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Short game propels Senden to second Tour title

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CHARLOTTE, NC - MAY 06: (EDITORS NOTE: THIS IMAGE HAS BEEN CREATED WITH THE USE OF DIGITAL FILTERS) Phil Mickelson hits from the sand on the seventh hole during the second round of the 2016 Wells Fargo Championship at Quail Hollow Club on May 6, 2016 in Charlotte, North Carolina. (Photo by Streeter Lecka/Getty Images)

PALM HARBOR, Fla. – In this era of titanium-denting bombers and bold, brash youngsters, 42-year-old John Senden has come to realize this:

“You really have to do everything great to win.”               

Funny thing, then, because in the final round of the Valspar Championship, one of the game’s pre-eminent ball-strikers needed to rely on a sublime short game to notch his first PGA Tour title in nearly eight years.

“When a good ball-striker starts putting good,” said his caddie of 12 years, Josh Cassell, “it’s a pretty nice combo.”

No kidding. 

Struggling with his long game on Innisbrook’s claustrophobic Copperhead Course – he hit just five fairways and 10 greens in the final round – Senden was able to summon the short-game magic that for some many years has been missing.   

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Coming down the stretch, he rammed home a 15-foot birdie putt on 14, chipped in on 16 and then sank a 21-footer on 17. He played the downwind 18th conservatively, taking iron off the tee and finding the middle of the green with his approach. From 37 feet he nestled his birdie putt within a few inches, leading to a stress-free, tap-in par for his first (and only other) Tour victory since the 2006 John Deere Classic. 

At 42, Senden is the oldest winner on Tour this season by five years. He also punched his ticket to the Masters for the third consecutive year.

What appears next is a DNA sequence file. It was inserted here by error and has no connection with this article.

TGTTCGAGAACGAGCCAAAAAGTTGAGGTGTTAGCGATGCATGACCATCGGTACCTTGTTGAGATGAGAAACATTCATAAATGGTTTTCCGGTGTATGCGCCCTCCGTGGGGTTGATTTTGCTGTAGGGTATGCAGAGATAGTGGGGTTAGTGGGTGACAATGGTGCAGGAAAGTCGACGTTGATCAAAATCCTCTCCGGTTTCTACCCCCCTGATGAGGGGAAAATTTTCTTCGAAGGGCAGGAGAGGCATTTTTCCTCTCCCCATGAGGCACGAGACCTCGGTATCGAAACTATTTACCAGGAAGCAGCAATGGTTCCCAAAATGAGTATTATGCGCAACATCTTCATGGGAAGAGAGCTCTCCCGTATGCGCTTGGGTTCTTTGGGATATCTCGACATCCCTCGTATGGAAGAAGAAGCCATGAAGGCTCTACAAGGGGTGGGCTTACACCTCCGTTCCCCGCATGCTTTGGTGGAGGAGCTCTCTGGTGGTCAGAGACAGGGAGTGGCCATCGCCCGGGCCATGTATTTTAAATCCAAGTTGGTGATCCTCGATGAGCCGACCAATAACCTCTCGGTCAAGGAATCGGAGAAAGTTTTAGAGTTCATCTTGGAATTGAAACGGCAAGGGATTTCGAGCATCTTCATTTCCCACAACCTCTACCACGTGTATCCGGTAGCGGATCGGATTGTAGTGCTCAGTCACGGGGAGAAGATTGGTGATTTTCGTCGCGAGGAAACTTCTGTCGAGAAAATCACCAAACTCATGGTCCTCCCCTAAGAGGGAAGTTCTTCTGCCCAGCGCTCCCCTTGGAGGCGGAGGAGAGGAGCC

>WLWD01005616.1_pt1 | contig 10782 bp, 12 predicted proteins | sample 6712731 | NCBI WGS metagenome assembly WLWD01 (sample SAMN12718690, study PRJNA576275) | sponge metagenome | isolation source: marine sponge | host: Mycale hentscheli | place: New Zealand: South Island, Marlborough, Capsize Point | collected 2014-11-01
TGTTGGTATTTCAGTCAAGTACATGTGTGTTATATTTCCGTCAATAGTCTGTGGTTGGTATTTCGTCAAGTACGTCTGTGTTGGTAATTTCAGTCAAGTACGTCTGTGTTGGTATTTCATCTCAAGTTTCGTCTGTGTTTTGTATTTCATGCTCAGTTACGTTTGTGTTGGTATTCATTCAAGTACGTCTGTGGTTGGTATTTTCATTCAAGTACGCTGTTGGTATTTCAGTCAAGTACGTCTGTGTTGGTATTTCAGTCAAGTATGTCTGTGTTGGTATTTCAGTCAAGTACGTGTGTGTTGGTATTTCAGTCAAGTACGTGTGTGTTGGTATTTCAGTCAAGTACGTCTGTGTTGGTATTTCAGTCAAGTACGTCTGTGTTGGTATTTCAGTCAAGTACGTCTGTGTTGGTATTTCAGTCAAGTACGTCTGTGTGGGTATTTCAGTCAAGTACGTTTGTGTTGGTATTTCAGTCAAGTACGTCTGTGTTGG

“I’ve been doing a lot of things great,” said Senden, who is expected to move to about No. 60 in the world rankings, “it’s just about continuing to believe that I can actually do it.”

Senden has always known how to dissect a golf course – he was ranked inside the top 12 in ball-striking for a decade (2002-2012). But what has held him back has been his work around the greens. Since the Tour began keeping the strokes gained-putting statistic in 2004, he has finished outside the top 100 seven times. He’s never been better than 64th. 

Recently, though, he enlisted the help of seemingly every putting guru with an opinion – Ian Triggs, Pat O’Brien, even Ian Baker-Finch has offered a few tips. His posture improved. He lightened his grip pressure. But most important was a mental adjustment. 

“I had to believe that I’m hitting good putts all the time, rather than just some of the time,” said Senden, who entered this week No. 11 in putting.

Sure, it helps too that he is healthy after dealing with an assortment of injuries in the past 16 months. 

He suffered a rib injury in either late 2012 or early 2013, making it difficult for him to fire through the ball. As a result he overcompensated with his hands, and soon he developed wrist soreness. He wound up 120th in 2013 earnings.  

“It was hard work last year,” he admitted.

The last seven-plus years haven’t been easy either, as Senden fought to rediscover that championship form. 

So, he was asked: Is the thrill of victory any different now than it was back in 2006? 

“It is something that makes you believe that you can get it done more than just once,” he said. “Thinking back in 2006, was it something of a flash in the pan? I don’t believe so. It feels good to do it again after seven years. Lots of good things to come.”